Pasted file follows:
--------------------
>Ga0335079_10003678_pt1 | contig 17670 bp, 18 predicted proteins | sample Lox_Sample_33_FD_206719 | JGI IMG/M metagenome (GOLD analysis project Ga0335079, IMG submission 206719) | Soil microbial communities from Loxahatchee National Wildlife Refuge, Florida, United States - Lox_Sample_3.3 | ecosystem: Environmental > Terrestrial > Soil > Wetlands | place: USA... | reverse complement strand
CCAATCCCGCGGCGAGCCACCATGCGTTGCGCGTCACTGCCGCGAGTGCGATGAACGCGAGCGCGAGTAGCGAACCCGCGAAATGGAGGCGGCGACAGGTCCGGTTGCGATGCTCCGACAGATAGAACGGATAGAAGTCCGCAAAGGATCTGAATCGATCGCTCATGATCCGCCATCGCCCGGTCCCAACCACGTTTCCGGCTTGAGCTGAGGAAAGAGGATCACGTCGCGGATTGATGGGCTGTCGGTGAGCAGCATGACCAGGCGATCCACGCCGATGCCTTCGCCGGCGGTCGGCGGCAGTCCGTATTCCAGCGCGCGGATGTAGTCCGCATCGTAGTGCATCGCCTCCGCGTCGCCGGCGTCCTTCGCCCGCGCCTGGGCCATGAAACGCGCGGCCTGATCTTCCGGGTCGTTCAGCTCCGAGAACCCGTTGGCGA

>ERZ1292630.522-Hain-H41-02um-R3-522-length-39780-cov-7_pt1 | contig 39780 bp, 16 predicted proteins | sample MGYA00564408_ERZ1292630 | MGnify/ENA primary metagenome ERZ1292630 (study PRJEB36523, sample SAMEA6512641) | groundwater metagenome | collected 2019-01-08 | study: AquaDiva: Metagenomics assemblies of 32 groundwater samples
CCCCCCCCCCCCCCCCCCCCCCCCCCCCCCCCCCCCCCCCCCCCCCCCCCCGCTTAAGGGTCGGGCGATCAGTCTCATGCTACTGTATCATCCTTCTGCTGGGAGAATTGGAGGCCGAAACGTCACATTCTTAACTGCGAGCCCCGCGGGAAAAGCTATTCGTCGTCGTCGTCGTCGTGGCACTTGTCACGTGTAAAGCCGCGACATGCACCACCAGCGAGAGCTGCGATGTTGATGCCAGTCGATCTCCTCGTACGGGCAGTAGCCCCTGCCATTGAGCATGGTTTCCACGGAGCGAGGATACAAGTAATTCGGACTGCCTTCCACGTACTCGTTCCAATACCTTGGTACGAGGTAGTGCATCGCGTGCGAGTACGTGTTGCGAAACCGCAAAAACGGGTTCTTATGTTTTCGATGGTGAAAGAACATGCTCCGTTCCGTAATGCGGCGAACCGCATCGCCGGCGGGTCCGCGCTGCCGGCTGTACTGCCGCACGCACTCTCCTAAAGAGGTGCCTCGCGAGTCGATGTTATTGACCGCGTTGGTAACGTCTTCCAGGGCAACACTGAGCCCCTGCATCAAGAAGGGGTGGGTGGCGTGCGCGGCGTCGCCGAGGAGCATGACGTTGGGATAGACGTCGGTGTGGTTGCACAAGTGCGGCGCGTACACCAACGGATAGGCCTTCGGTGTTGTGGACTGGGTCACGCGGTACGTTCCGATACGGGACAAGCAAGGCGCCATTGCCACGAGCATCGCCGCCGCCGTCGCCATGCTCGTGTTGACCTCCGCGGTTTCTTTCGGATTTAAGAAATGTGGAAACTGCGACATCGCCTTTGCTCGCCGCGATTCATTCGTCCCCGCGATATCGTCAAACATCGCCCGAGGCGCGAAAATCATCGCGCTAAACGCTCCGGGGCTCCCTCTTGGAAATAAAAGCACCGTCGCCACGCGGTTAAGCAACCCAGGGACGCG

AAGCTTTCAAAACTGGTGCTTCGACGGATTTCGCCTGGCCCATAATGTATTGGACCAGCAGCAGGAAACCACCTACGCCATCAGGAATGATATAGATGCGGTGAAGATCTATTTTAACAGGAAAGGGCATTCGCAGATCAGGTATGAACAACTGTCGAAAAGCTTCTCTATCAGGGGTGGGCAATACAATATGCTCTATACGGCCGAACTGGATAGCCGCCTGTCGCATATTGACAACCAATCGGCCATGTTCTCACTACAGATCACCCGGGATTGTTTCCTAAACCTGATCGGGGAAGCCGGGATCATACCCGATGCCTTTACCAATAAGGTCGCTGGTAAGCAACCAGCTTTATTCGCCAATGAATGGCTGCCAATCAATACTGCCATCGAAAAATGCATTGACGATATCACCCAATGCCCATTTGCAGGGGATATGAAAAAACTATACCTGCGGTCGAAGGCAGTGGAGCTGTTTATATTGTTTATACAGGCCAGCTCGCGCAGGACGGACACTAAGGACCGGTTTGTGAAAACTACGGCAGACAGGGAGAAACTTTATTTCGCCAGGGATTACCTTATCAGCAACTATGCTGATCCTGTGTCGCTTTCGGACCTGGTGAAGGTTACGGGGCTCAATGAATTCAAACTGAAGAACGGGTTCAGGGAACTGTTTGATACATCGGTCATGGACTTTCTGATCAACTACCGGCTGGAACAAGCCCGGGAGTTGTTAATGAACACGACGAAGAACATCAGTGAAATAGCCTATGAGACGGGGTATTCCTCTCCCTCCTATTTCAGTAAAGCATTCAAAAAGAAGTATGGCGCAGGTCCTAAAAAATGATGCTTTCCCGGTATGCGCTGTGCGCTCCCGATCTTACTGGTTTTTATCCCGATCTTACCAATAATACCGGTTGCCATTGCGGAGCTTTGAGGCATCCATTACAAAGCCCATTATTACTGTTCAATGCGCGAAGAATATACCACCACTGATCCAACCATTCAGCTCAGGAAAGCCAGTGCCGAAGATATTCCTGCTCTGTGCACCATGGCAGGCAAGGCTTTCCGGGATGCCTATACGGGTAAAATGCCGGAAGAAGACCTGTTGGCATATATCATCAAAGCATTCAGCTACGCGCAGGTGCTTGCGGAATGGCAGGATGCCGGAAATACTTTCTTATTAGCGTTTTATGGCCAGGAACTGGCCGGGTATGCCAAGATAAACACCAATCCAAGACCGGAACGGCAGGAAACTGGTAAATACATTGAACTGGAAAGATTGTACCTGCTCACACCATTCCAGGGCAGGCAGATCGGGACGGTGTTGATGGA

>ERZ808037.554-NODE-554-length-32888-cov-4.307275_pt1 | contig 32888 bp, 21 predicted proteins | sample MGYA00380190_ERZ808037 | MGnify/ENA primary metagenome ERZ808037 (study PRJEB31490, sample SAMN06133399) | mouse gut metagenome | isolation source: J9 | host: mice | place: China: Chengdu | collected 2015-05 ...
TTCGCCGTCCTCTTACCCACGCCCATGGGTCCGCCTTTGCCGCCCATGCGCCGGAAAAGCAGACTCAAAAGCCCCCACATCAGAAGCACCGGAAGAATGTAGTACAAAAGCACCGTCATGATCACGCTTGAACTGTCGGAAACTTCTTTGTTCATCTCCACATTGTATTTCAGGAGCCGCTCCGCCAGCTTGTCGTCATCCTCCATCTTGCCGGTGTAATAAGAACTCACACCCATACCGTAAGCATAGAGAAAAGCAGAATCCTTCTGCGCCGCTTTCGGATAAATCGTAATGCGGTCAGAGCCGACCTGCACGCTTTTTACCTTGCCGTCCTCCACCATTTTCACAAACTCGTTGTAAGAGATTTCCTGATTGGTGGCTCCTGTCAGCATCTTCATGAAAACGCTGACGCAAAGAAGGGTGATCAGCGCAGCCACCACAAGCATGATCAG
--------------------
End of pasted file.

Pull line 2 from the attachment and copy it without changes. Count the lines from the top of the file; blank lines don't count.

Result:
CCAATCCCGCGGCGAGCCACCATGCGTTGCGCGTCACTGCCGCGAGTGCGATGAACGCGAGCGCGAGTAGCGAACCCGCGAAATGGAGGCGGCGACAGGTCCGGTTGCGATGCTCCGACAGATAGAACGGATAGAAGTCCGCAAAGGATCTGAATCGATCGCTCATGATCCGCCATCGCCCGGTCCCAACCACGTTTCCGGCTTGAGCTGAGGAAAGAGGATCACGTCGCGGATTGATGGGCTGTCGGTGAGCAGCATGACCAGGCGATCCACGCCGATGCCTTCGCCGGCGGTCGGCGGCAGTCCGTATTCCAGCGCGCGGATGTAGTCCGCATCGTAGTGCATCGCCTCCGCGTCGCCGGCGTCCTTCGCCCGCGCCTGGGCCATGAAACGCGCGGCCTGATCTTCCGGGTCGTTCAGCTCCGAGAACCCGTTGGCGA